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Endurance and Resistance Respiratory Muscle Training and Aerobic Exercise Performance in Hypobaric Hypoxia

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INTRODUCTION: Hypoxia-induced hyperventilation is an effect of acute altitude exposure, which may lead to respiratory muscle fatigue and secondary locomotor muscle fatigue. The purpose of this study was to determine if resistive and/or endurance respiratory muscle training (RRMT and ERMT, respectively) vs. placebo respiratory muscle training (PRMT) improve cycling performance at altitude.

METHODS: There were 24 subjects who were assigned to PRMT (N 8), RRMT (N 8), or ERMT (N 8). Subjects cycled to exhaustion in a hypobaric chamber decompressed to 3657 m (12,000 ft) at an intensity of 55% sea level maximal oxygen consumption (Vo2max) before and after respiratory muscle training (RMT). Additionally, subjects completed a Vo2max, pulmonary function, and respiratory endurance test (RET) before and after RMT. All RMT protocols consisted of three 30-min training sessions per week for 4 wk.

RESULTS: The RRMT group increased maximum inspiratory (PImax) and expiratory (PEmax) mouth pressure after RMT (PImax: 117.7 11.6 vs. 162.6 20.0; PEmax: 164.0 33.2 vs. 216.5 44.1 cmH2O). The ERMT group increased RET after RMT (5.2 5.2 vs.18.6 16.9 min). RMT did not improve Vo2max in any group. Both RRMT and ERMT groups increased cycling time to exhaustion (RRMT: 35.9 17.2 vs. 45.6 22.2 min and ERMT: 33.8 9.6 vs. 42.9 27.0 min).

CONCLUSION: Despite different improvements in pulmonary function, 4 wk of RRMT and ERMT both improved cycle time to exhaustion at altitude.

Wheelock CE, Hess HW, Johnson BD, Schlader ZJ, Clemency BM, St. James E, Hostler D. Endurance and resistance respiratory muscle training and aerobic exercise performance in hypobaric hypoxia. Aerosp Med Hum Perform. 2020; 91(10):776784.
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Keywords: altitude; hypoxia; performance; respiratory muscle training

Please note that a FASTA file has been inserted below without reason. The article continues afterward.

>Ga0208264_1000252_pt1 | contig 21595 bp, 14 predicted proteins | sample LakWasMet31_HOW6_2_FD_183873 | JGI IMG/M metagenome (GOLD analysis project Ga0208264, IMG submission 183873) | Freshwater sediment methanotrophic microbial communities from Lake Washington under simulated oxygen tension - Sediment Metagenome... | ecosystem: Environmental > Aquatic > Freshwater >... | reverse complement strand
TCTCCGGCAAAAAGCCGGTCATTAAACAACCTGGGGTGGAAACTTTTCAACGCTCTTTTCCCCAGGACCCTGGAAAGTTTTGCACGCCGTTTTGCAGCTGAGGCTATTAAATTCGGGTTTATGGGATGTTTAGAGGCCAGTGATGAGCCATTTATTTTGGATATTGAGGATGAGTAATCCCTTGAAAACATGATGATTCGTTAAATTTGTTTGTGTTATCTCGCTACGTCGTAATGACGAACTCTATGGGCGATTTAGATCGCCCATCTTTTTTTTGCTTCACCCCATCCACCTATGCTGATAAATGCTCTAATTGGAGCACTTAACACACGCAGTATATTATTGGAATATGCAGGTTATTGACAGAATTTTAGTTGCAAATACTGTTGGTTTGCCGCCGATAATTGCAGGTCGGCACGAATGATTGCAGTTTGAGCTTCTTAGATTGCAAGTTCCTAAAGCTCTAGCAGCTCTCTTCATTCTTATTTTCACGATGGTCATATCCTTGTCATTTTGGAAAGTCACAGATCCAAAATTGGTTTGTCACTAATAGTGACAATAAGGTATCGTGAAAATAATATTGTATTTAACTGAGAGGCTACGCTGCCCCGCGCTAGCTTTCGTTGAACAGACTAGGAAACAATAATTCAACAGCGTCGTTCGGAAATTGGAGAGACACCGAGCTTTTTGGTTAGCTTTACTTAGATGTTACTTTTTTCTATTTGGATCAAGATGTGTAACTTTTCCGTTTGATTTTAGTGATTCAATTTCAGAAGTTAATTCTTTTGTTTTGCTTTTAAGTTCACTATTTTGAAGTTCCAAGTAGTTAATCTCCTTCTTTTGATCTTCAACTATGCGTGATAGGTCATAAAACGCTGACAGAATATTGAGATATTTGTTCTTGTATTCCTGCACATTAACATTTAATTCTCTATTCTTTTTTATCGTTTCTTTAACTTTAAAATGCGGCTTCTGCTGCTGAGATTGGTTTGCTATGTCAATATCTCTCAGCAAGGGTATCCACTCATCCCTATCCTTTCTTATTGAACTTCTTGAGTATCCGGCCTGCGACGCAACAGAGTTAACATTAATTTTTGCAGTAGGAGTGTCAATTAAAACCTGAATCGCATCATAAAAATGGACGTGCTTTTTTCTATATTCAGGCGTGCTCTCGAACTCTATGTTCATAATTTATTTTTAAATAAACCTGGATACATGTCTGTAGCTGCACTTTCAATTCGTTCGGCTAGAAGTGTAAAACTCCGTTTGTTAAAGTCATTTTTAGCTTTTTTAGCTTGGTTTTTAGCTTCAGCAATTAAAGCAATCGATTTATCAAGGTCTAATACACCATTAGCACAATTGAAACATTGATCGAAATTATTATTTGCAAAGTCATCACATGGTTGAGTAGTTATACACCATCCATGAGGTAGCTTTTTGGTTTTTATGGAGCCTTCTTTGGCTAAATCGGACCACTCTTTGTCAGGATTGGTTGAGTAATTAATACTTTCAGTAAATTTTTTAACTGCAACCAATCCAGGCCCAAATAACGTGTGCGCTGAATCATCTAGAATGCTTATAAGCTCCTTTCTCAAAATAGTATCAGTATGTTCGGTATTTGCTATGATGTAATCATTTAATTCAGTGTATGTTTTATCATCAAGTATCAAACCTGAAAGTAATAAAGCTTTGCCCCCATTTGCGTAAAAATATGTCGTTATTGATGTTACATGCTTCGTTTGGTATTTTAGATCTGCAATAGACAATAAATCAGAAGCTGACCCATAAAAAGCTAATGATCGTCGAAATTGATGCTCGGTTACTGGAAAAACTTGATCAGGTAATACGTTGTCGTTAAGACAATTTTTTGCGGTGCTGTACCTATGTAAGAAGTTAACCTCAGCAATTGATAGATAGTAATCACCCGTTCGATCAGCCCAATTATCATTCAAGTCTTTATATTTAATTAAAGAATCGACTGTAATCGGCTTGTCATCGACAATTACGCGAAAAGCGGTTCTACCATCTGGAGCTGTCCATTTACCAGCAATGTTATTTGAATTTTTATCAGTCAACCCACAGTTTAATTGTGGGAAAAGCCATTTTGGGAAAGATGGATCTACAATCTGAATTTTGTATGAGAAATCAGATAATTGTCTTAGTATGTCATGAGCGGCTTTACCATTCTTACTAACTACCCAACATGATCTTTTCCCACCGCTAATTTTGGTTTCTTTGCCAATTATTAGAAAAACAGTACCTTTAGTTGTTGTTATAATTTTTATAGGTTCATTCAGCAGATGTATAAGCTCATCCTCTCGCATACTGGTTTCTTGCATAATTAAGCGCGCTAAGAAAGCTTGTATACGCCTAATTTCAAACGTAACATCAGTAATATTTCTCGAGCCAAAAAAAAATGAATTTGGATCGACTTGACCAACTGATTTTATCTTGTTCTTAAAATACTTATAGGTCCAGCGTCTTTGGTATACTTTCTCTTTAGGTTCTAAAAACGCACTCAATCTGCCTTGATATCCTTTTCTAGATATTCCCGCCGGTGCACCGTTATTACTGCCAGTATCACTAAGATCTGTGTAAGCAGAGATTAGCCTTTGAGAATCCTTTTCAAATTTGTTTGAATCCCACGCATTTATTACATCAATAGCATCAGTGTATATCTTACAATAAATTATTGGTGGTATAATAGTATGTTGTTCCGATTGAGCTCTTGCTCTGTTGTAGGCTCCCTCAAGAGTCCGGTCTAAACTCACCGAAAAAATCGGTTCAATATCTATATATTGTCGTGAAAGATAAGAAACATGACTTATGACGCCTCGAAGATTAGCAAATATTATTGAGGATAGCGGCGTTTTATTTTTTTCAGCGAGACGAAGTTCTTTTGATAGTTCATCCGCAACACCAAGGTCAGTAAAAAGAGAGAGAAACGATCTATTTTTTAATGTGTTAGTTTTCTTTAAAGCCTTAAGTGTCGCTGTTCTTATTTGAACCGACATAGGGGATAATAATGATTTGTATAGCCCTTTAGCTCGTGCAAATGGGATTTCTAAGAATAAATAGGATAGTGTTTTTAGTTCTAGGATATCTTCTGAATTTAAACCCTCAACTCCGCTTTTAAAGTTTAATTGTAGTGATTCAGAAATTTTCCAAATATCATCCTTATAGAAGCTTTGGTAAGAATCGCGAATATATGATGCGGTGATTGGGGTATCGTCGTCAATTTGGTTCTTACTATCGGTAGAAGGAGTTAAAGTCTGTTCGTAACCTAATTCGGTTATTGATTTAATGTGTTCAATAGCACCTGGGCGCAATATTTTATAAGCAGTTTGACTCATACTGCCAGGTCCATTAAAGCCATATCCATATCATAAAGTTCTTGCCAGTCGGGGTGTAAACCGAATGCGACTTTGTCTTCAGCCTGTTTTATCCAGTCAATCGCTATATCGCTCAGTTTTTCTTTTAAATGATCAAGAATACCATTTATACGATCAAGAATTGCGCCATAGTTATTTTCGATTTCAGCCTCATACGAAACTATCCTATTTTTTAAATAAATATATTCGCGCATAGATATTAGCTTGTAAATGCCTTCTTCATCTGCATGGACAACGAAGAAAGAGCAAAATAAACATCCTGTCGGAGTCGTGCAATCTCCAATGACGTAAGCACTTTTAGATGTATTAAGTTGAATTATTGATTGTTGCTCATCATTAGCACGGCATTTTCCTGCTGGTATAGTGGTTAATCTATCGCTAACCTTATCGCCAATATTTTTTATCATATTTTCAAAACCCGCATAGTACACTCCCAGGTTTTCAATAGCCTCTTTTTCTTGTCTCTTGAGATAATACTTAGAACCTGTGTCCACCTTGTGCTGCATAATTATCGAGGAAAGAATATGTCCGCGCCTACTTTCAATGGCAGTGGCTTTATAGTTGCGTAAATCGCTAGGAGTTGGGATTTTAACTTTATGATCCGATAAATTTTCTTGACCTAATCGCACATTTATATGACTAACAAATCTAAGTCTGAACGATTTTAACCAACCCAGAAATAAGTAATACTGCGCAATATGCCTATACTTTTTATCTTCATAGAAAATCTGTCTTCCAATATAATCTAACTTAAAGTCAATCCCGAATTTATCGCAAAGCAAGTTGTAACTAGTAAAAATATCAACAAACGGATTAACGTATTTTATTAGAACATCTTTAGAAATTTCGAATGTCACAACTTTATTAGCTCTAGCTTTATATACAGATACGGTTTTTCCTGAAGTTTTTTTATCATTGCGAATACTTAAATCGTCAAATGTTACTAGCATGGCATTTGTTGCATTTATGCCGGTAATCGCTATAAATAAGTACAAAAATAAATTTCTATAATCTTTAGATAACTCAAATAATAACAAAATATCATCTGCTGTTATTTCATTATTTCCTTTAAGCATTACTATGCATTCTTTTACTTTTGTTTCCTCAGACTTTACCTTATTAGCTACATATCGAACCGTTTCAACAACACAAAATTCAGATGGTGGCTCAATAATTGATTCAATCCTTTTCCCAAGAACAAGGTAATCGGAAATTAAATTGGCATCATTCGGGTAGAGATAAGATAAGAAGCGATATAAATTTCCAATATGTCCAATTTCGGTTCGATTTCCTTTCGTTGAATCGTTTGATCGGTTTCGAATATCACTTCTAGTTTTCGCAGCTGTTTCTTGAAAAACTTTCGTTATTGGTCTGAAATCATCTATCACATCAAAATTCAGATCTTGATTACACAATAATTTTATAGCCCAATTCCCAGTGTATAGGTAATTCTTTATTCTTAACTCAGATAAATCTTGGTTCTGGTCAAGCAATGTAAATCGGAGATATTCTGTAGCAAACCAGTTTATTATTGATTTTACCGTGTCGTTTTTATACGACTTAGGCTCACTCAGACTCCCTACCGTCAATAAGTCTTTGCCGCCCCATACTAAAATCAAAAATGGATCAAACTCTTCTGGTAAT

Document Type: Research Article

Publication date: October 1, 2020

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  • This journal (formerly Aviation, Space, and Environmental Medicine), representing the members of the Aerospace Medical Association, is published monthly for those interested in aerospace medicine and human performance. It is devoted to serving and supporting all who explore, travel, work, or live in hazardous environments ranging from beneath the sea to the outermost reaches of space. The original scientific articles in this journal provide the latest available information on investigations into such areas as changes in ambient pressure, motion sickness, increased or decreased gravitational forces, thermal stresses, vision, fatigue, circadian rhythms, psychological stress, artificial environments, predictors of success, health maintenance, human factors engineering, clinical care, and others. This journal also publishes notes on scientific news and technical items of interest to the general reader, and provides teaching material and reviews for health care professionals.

    To access volumes 74 through 85, please click here.
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